Why Value-Based Care Is Forcing Home Health Providers To Train Differently

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Under the Home Health Value-Based Purchasing (HHVBP) Model, more reimbursement has to be earned.

With that in mind, it’s paramount that home health clinicians are well-trained in critical areas. As such, some providers are moving away from the older processes for training.

Broadly, under HHVBP, the main goal is positive patient outcomes. But for providers, it’s all about hitting the benchmarks that show the Centers for Medicare & Medicaid Services (CMS) that they’re doing an exemplary job.


“This is the first reporting year for [HHVBP],” Joseph Brence, head of clinical strategy at MedBridge, told Home Health Care News. “I would say value-based purchasing has three focus areas. Keeping the patient from seeking downstream services like emergency department care, or hospitalization. The second piece is really the satisfaction of the patient and caregiver. The third component is really based upon OASIS accuracy, specific to certain areas, including the functional improvements of patients.”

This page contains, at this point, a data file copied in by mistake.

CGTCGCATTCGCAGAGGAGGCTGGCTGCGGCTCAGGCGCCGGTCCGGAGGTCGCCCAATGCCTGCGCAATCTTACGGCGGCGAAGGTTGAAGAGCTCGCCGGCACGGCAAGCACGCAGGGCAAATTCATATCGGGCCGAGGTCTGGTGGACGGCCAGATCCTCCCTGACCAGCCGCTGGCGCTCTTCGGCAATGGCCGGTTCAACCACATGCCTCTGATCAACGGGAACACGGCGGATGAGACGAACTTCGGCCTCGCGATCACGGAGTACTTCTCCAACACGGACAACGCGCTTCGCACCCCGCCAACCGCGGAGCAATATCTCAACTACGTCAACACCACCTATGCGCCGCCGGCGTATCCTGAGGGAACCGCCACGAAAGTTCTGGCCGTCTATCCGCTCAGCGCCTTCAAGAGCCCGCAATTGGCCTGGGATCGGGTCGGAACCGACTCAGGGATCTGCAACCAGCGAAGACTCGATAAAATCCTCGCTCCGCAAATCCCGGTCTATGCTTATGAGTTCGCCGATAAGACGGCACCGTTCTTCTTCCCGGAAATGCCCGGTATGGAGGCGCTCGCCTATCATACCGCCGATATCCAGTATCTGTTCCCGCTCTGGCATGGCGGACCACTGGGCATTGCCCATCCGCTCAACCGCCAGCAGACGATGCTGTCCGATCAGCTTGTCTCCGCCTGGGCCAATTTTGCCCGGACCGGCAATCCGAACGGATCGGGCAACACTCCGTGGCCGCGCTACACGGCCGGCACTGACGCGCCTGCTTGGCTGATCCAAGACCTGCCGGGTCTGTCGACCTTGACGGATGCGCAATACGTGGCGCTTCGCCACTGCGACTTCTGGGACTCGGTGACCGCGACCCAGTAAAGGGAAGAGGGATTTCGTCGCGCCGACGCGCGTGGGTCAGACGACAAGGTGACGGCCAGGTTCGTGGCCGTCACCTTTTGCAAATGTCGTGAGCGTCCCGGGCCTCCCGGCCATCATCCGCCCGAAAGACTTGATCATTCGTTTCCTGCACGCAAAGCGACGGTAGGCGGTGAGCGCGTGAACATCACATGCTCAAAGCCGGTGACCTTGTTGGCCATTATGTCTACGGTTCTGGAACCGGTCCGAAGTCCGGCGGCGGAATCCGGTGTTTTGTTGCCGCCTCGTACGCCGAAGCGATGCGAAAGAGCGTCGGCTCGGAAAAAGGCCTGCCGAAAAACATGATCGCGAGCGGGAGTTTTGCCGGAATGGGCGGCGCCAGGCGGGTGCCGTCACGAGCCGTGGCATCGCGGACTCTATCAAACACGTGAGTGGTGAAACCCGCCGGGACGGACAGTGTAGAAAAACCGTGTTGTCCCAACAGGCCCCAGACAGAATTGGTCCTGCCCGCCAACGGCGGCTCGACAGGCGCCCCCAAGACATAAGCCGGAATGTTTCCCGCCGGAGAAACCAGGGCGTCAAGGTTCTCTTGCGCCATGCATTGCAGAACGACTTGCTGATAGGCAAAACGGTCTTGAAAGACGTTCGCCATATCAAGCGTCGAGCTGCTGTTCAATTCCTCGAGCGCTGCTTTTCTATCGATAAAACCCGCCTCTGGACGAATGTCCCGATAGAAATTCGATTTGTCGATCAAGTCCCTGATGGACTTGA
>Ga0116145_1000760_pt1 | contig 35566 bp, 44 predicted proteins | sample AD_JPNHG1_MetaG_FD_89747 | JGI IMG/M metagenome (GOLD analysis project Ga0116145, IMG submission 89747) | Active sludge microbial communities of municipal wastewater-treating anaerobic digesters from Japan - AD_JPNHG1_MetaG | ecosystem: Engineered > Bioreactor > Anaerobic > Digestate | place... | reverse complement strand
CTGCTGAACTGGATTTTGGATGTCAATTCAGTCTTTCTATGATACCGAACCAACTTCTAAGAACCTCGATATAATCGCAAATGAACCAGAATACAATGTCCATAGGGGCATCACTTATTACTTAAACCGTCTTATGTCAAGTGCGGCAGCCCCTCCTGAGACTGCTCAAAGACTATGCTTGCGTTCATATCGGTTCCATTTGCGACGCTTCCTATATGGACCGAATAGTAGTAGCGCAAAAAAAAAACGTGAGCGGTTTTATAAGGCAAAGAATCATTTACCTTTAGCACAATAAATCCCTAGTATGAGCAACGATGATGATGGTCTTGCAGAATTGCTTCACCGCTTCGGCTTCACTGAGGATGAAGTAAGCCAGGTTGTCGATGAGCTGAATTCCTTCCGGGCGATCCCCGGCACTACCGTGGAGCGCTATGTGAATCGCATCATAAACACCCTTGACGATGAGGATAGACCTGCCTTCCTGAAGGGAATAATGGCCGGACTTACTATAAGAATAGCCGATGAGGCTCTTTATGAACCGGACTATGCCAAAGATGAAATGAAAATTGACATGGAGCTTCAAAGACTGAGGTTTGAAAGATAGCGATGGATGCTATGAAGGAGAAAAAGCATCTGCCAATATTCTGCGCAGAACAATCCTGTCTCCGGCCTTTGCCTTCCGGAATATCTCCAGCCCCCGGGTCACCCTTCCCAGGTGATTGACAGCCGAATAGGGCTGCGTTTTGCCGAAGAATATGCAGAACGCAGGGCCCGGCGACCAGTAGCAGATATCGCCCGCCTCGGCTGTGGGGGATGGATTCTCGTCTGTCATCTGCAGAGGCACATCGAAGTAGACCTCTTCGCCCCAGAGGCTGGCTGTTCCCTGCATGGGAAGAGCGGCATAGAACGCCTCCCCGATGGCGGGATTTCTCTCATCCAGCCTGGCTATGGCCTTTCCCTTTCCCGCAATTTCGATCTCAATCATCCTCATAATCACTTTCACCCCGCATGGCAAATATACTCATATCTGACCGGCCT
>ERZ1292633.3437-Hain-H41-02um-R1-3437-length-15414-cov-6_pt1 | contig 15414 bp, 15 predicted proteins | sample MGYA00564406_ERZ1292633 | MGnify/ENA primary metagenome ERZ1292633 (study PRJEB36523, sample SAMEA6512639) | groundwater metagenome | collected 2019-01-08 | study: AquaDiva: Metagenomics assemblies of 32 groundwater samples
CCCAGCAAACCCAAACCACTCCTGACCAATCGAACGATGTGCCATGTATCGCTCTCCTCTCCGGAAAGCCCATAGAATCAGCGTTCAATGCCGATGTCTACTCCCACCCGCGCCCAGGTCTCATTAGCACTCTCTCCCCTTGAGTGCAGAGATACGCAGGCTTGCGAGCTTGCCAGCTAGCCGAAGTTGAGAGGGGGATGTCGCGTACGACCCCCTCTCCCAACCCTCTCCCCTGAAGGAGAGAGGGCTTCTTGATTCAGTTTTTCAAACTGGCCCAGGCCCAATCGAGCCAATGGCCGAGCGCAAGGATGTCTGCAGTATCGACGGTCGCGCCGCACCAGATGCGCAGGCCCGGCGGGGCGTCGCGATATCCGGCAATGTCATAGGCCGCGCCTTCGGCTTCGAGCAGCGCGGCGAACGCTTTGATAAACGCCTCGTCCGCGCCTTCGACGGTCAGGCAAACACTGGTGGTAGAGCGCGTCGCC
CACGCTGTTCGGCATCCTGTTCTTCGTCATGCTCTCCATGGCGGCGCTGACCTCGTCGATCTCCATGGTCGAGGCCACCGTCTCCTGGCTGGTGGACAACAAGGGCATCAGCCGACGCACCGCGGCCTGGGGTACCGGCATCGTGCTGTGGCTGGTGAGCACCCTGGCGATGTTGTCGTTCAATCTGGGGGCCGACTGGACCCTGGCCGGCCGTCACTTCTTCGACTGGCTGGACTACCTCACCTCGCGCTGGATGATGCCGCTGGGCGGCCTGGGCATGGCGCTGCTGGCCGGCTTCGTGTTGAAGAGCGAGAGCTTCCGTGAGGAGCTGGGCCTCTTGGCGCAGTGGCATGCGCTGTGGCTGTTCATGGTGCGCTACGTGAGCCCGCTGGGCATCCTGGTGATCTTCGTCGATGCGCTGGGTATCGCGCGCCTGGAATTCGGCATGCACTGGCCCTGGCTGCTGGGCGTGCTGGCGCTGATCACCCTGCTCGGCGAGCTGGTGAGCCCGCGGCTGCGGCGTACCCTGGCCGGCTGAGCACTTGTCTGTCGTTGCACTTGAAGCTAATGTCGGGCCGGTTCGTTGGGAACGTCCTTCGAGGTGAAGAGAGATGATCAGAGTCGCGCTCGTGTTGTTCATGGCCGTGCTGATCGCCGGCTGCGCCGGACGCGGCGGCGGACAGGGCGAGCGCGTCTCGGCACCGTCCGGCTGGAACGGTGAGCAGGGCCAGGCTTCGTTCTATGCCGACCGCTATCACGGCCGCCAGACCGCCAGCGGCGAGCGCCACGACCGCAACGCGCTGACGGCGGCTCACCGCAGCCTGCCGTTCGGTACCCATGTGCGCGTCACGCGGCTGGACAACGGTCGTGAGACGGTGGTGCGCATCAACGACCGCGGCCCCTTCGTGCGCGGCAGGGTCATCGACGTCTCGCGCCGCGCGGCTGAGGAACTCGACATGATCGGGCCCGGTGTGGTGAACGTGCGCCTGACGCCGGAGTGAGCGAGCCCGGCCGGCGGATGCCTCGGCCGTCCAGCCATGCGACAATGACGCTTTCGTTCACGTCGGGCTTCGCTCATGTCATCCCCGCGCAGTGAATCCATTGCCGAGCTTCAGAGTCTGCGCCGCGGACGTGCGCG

MedBridge is a Seattle-based clinical software company. It develops evidence-based solutions for health care organizations and professionals.

Part of seeing success under HHVBP means clinicians being properly trained in critical areas such as wound care and heart failure, so they can immediately recognize signs and symptoms that might lead to emergency department visits or rehospitalizations, which will adversely impact provider reimbursement.


“There are certain groupings of patients that are considered to be higher risk,” Brence said. “Those groupings would be patients with chronic conditions, individuals with things like heart failure, COPD, diabetes, those conditions themselves do oftentimes lead to additional emergency department visits. We also know specifically with wound care, that if an agency or a group of clinicians aren’t able to safely manage a patient’s wound, it often leads to additional adverse events, needing those levels of care as well.”

Brence also noted that with higher risk patient populations, the ability to achieve functional outcomes is a little bit more challenging compared to other patients.

Clinicians that can bring specific knowledge to table will be a value-add for their company and the patient. The problem is that some providers take the approach that all of its clinicians are generalists, according to Brence.

“This means that all of us sitting here might be nurses, but the agency is not investing in, for example, Amelia to become upskilled in wound care and Anna to be upskilled in chronic condition management, or heart failure management,” he said.

Plus, these providers tend to not utilize technology.

On the flip side, innovative, and mostly larger or mid-sized providers are beginning to build out specialty teams to focus on high-risk patient populations.